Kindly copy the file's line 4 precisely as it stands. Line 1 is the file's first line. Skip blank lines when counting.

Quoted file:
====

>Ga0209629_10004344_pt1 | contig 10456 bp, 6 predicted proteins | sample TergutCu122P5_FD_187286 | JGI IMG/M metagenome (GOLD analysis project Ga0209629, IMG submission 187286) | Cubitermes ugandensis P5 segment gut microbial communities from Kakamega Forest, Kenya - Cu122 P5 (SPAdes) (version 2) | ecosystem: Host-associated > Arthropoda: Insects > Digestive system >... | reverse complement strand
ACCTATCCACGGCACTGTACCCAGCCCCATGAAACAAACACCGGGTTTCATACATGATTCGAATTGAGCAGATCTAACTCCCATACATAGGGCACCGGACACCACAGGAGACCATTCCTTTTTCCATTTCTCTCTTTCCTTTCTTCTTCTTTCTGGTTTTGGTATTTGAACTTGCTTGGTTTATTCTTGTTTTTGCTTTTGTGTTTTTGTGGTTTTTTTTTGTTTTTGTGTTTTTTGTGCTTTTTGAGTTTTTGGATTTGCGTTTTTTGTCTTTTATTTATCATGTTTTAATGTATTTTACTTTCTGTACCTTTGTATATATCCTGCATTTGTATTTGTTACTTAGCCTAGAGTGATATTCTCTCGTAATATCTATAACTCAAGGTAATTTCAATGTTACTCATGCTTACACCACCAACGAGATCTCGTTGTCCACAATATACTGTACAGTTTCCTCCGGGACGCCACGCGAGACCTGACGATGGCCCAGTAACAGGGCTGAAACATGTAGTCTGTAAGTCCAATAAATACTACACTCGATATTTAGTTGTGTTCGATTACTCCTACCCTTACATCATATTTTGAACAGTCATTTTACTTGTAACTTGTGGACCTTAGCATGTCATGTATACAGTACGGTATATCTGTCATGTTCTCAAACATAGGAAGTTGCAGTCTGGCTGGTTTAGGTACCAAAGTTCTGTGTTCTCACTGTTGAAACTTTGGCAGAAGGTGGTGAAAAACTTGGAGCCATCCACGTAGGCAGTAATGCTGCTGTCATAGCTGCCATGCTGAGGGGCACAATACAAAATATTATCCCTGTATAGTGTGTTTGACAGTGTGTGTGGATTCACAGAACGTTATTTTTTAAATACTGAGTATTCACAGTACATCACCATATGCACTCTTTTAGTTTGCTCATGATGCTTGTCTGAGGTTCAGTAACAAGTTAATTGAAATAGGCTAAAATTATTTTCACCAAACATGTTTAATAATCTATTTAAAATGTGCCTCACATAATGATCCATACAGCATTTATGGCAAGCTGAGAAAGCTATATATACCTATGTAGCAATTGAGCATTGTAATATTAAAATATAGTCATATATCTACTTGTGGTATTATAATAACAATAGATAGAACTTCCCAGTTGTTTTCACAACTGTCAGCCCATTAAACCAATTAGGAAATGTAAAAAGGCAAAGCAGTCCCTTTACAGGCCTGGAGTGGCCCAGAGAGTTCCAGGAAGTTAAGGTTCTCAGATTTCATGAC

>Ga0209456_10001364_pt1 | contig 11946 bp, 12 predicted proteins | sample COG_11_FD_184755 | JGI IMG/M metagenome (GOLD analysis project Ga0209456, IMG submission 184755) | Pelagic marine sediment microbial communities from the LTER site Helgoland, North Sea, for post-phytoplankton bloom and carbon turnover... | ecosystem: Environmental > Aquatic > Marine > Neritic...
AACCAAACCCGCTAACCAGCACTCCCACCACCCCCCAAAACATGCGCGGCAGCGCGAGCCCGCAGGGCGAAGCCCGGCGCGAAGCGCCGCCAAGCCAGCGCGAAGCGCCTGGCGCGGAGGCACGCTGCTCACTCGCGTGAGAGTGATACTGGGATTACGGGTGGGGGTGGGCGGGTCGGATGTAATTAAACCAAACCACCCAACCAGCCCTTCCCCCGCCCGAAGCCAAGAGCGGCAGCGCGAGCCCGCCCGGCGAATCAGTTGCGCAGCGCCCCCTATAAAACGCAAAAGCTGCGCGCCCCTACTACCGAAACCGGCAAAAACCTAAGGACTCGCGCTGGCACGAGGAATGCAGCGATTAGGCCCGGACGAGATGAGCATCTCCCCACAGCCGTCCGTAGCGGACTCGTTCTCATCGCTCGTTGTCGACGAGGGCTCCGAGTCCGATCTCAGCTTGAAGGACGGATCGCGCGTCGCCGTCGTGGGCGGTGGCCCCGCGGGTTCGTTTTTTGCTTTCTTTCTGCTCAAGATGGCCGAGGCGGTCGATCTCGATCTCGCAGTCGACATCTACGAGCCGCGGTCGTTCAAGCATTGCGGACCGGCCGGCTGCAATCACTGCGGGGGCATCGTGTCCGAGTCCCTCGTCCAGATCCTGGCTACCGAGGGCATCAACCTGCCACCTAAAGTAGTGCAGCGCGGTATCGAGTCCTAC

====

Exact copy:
AACCAAACCCGCTAACCAGCACTCCCACCACCCCCCAAAACATGCGCGGCAGCGCGAGCCCGCAGGGCGAAGCCCGGCGCGAAGCGCCGCCAAGCCAGCGCGAAGCGCCTGGCGCGGAGGCACGCTGCTCACTCGCGTGAGAGTGATACTGGGATTACGGGTGGGGGTGGGCGGGTCGGATGTAATTAAACCAAACCACCCAACCAGCCCTTCCCCCGCCCGAAGCCAAGAGCGGCAGCGCGAGCCCGCCCGGCGAATCAGTTGCGCAGCGCCCCCTATAAAACGCAAAAGCTGCGCGCCCCTACTACCGAAACCGGCAAAAACCTAAGGACTCGCGCTGGCACGAGGAATGCAGCGATTAGGCCCGGACGAGATGAGCATCTCCCCACAGCCGTCCGTAGCGGACTCGTTCTCATCGCTCGTTGTCGACGAGGGCTCCGAGTCCGATCTCAGCTTGAAGGACGGATCGCGCGTCGCCGTCGTGGGCGGTGGCCCCGCGGGTTCGTTTTTTGCTTTCTTTCTGCTCAAGATGGCCGAGGCGGTCGATCTCGATCTCGCAGTCGACATCTACGAGCCGCGGTCGTTCAAGCATTGCGGACCGGCCGGCTGCAATCACTGCGGGGGCATCGTGTCCGAGTCCCTCGTCCAGATCCTGGCTACCGAGGGCATCAACCTGCCACCTAAAGTAGTGCAGCGCGGTATCGAGTCCTAC